I recently received the following email:
After reading your blog and others I have been doing some thinking. I was on a long drive yesterday and I came to a realization. If corporations are people and enjoy the privileges of being people then how can they own other corporations? Isn’t that the textbook definition of slavery?
I replied, in part, as follows:
That’s an interesting insight, but it’s mistaken in this regard: Corporations are not “people”—they’re “persons“.
I.e., you and I are deemed to be flesh and blood “people” under our “Declaration of Independence,” State constitutions and the Preamble of the Constitution of the United States. However, under the 14th Amendment (“All persons born or naturalized . . . ,” adopted A.D. 1868) we are presumed to be “persons“. Later, in some Supreme Court case, the Supremes implied that corporations are also “persons”.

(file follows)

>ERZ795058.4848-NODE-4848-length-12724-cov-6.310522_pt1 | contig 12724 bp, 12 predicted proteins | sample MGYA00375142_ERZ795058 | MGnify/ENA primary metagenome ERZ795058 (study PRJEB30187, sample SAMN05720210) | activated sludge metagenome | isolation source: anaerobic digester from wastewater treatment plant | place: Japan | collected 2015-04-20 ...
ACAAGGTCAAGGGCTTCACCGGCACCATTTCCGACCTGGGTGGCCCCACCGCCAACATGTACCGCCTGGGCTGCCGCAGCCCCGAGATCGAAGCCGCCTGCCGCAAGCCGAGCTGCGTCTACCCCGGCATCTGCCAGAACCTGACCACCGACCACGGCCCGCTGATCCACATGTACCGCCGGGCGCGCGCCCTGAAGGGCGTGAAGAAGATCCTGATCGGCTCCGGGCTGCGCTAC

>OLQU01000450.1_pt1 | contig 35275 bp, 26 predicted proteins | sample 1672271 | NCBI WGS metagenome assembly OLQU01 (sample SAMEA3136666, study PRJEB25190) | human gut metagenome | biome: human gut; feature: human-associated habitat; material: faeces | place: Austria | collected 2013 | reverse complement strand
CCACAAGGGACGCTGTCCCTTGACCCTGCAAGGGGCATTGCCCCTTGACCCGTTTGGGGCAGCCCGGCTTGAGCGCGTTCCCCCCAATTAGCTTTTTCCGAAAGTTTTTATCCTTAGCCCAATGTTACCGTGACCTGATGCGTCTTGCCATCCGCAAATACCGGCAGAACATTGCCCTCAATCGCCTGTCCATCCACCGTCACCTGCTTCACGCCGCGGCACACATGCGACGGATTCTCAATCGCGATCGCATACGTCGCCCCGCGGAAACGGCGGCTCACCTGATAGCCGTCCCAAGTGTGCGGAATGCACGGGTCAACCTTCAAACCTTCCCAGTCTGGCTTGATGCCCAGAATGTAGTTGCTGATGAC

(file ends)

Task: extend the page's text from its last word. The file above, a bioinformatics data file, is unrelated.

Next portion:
Nevertheless, you’re right. It’s intriguing to see that at least some “persons” (living, flesh-and-blood, like you and I) can own other “persons” (corporations and other legal fictions). The fact that at least some persons can be owned, bought and sold indicates that at least some “persons” (fictions) are things rather than “people” (men and women made in God’s image and endowed by their Creator with certain unalienable Rights).